Assault Causing Bodily Harm
Assault Causing Bodily Harm in Canada is a more serious charge than a simple criminal assault. If a person is convicted of committing an Assault Causing Bodily Harm, a potential criminal sentence can be much higher than a conviction for a simple Assault charge. If you are facing a charge of Assault Causing Bodily Harm or Assault with a Weapon, seek the help of a Criminal Defence Lawyer. DUVADIE Law can assist you in YOUR defence by mounting a strong case and/or getting a reduced sentence for you.
What is Assault Causing Bodily Harm?
Section 267 of the Criminal Code of Canada defines the criminal charge of Assault Causing Bodily Harm. The authorities may lay this charge on an accused person when an assault, which is an application of force to another person without his or her consent results in Bodily Harm.
The section 2 of the Criminal Code of Canada defines Bodily Harm as “any hurt or injury to a person that interferes with the health or comfort of the person and that is more than merely transient or trifling in nature.”
Assault Causing Bodily Harm Examples
Canadian Courts have found the mental state required to convict an accused person for an assault causing bodily harm to the standard of objective foresee-ability of the risk of bodily harm and not necessarily objective foresee-ability of the risk of the specific harm that happened on the complainant.
In the case of R. v. Dewey, (R. v. Dewey,  A.J. No. 1456), the accused came between two men who were fighting in a bar and forcefully shoved the complainant. The complainant hit his head on a corner of a wall and was seriously injured. The trial judge found that the accused pushed the complainant more forcefully than could cause a stumble.
Therefore, it was objectively foreseeable that this action would create a risk of bodily harm, which is neither transitory nor trivial. The court found the accused guilty of assault causing bodily harm.
The Canadian Courts have found that interference with comfort — that is, discomfort — is sufficient to constitute bodily harm if it is more than trifling and transient. Pain causing discomfort, if it is more than trifling and transient, is sufficient, even if it does not impair a person’s ability to function, (R. v. Moquin,  M.J. No. 46).
What is the difference between Aggravated Assault and Assault Causing Bodily Harm?
Aggravated Assault is defined in section 268 of the Criminal Code of Canada. It involves wounding, maiming or disfiguring a person(s) or endangering life. To further read about Aggravated Assault, click here.
What is the sentence for Assault Causing Bodily Harm?
- Will I go to jail for assault causing bodily harm conviction?
- How much jail time can you get assault causing bodily harm?
- What is the punishment for assault causing bodily harm in Canada?
Assault causing bodily harm Canada sentencing is a hybrid offence. This means the Crown Attorney will choose whether to prosecute the charge as a summary or indictable offence. The assault with bodily harm in Canada carries the same penalty as an assault with a weapon conviction: on indictment the offence in punishable to the maximum penalty of 10 years, or on summary conviction with a maximum of 2 years less a day.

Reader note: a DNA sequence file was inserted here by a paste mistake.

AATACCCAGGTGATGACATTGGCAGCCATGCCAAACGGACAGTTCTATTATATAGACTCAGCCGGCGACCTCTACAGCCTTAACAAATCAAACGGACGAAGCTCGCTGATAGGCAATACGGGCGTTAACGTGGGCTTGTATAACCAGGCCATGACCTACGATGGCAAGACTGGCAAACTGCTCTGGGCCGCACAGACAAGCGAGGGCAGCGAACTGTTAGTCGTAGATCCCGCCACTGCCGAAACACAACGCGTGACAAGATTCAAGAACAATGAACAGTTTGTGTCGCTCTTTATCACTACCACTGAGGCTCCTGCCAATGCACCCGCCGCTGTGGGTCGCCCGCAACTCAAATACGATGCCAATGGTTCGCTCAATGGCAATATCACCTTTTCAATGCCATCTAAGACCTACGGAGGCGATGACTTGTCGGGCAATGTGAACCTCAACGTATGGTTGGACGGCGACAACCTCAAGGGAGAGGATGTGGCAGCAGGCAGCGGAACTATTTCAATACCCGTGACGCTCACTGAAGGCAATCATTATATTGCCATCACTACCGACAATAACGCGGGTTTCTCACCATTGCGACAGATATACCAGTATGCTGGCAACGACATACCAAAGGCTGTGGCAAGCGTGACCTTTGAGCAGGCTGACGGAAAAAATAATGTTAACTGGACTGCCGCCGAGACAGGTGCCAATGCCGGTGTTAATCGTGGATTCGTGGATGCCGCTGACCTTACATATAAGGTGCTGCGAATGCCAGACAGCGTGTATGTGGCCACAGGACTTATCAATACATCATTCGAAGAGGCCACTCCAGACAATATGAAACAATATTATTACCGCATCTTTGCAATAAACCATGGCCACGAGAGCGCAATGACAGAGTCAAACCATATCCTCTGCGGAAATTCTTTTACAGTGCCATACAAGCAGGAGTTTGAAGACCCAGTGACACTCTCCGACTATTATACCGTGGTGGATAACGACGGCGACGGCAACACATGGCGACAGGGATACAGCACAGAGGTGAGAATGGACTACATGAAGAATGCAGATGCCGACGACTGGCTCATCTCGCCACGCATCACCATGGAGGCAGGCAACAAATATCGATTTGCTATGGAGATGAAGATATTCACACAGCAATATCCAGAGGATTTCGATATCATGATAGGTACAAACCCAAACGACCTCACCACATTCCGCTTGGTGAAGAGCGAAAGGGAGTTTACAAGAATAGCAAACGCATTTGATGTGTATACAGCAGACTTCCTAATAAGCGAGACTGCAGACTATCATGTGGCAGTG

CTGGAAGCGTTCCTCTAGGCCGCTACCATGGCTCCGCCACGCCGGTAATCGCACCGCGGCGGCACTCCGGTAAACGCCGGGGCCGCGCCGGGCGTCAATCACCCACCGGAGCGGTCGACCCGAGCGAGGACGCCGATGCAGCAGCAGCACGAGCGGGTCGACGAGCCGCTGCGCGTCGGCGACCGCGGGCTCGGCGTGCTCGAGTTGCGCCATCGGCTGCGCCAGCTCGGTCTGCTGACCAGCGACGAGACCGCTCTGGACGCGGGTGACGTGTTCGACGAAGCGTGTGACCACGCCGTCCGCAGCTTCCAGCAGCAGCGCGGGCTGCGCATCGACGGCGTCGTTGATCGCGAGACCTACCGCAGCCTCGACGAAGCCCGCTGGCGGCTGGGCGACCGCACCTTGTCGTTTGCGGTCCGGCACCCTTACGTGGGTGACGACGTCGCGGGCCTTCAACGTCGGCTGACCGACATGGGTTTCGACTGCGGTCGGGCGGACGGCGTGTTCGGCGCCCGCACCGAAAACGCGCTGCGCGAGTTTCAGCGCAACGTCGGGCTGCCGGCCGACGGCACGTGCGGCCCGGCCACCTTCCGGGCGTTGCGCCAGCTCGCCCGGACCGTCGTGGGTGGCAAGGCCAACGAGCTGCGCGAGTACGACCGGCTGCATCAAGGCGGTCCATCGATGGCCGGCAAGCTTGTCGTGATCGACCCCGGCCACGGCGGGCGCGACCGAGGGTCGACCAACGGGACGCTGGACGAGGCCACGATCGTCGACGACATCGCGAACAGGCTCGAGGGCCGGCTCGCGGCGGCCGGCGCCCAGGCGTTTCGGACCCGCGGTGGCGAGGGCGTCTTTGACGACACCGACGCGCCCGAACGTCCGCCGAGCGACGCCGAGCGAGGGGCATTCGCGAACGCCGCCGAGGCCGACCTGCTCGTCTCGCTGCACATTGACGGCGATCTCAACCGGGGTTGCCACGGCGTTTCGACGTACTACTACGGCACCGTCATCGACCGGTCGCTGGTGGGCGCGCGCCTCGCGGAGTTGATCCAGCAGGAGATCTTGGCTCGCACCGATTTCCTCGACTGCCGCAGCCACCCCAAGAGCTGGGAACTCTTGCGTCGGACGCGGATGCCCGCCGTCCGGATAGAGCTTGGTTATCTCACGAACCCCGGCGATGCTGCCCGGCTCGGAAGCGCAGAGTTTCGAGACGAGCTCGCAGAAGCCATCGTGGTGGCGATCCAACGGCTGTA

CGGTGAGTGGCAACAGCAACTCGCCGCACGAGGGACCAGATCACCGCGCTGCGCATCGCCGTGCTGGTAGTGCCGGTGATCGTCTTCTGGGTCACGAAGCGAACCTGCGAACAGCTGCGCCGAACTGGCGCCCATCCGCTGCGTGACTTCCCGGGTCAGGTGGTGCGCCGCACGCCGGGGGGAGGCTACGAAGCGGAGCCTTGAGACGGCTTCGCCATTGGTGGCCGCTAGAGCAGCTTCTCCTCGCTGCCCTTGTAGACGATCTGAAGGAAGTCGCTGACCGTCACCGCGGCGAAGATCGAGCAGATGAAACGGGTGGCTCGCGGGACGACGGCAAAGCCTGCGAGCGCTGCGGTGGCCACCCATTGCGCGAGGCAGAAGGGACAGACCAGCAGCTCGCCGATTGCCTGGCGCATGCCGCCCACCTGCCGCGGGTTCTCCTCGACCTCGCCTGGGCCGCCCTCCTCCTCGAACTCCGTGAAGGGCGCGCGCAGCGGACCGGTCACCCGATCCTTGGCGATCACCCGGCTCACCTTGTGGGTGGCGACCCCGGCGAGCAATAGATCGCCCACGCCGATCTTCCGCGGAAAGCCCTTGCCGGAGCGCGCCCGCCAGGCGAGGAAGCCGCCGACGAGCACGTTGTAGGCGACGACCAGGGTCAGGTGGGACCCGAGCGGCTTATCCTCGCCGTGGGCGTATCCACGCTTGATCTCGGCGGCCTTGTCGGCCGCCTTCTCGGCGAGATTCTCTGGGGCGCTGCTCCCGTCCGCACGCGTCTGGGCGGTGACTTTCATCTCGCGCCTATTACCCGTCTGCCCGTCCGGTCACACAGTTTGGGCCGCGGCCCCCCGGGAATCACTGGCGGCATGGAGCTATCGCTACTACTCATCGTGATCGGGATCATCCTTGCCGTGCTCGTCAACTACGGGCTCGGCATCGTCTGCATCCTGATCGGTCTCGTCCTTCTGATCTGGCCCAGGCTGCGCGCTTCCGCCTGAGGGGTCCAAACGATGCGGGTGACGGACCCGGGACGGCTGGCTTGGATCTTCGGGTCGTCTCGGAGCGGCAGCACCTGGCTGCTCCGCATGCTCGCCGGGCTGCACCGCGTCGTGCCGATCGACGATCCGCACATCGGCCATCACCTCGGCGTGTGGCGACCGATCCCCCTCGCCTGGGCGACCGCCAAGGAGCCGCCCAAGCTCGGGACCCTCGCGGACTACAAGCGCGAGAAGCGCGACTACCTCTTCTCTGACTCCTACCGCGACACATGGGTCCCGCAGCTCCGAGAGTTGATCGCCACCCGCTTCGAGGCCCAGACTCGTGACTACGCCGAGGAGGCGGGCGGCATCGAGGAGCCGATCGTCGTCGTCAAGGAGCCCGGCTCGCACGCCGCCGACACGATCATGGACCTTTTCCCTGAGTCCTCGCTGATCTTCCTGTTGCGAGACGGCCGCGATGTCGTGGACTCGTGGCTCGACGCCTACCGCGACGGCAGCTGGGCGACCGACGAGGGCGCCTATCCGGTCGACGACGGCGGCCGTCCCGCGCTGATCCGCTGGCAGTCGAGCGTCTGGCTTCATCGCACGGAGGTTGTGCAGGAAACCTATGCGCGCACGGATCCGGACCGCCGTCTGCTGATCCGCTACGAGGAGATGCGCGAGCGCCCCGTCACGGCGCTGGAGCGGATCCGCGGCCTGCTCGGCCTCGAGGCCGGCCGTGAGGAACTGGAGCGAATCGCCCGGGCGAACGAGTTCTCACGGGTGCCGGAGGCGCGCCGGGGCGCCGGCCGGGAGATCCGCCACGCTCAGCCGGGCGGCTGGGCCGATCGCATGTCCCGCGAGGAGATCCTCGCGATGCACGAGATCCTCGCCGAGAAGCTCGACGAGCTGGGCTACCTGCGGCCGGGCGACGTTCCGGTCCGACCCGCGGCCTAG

The sentencing hearing judge for an assault causing bodily harm sentencing would look at mitigating and aggravating factors at a sentencing hearing after a conviction resulting via trial or a plea hearing to decide on the severity of a sentence. Each case has its own set of unique factors regarding the incident, people involved, circumstances, etc.
Therefore, it is essential to have a professional legal help from an experienced Criminal Lawyer who can present a best case in YOUR defence.
What is Sexual Assault Causing Bodily Harm?
Sexual Assault Causing Bodily Harm is defined under Section 272 of the Criminal Code of Canada. It is a straight indictable offence whereas an Assault Causing Bodily Harm is a hybrid offence, meaning a Crown Prosecutor has a discretion to either proceed as indictable (more serious) or summary (less serious) offence. To read more about Sexual Assault, click here.
Sexual Assault Causing Bodily Harm carries very serious penalties. This charge is laid against every person who, in committing a sexual assault, also causes bodily harm to the complainant or is a party to the offence with any other person. However, an Assault Causing Bodily Harm does not include a sexual assault but rather an assault that caused bodily harm to the complainant.
How can DUVADIE Law defend me against a charge of Assault Causing Bodily Harm?
Some ways that DUVADIE Law may defend your charge of Assault Causing Bodily Harm include:
- questioning witnesses’ ability to identify you as the person who committed the offence;
- laying a case that the harm was not severe and thus the lesser charge of simple Criminal Assault would be more appropriate; or
- laying a case that you were acting in self-defence, defence of another person and/or defence of property.
If you are facing a charge of assault causing bodily harm, you will want to ensure that your have a skilled lawyer working to defend you. Please call DUVADIE Law at 613-442-1155 or Toll-Free at 1-855-422-1155 to set up your free 30 minute consultation.
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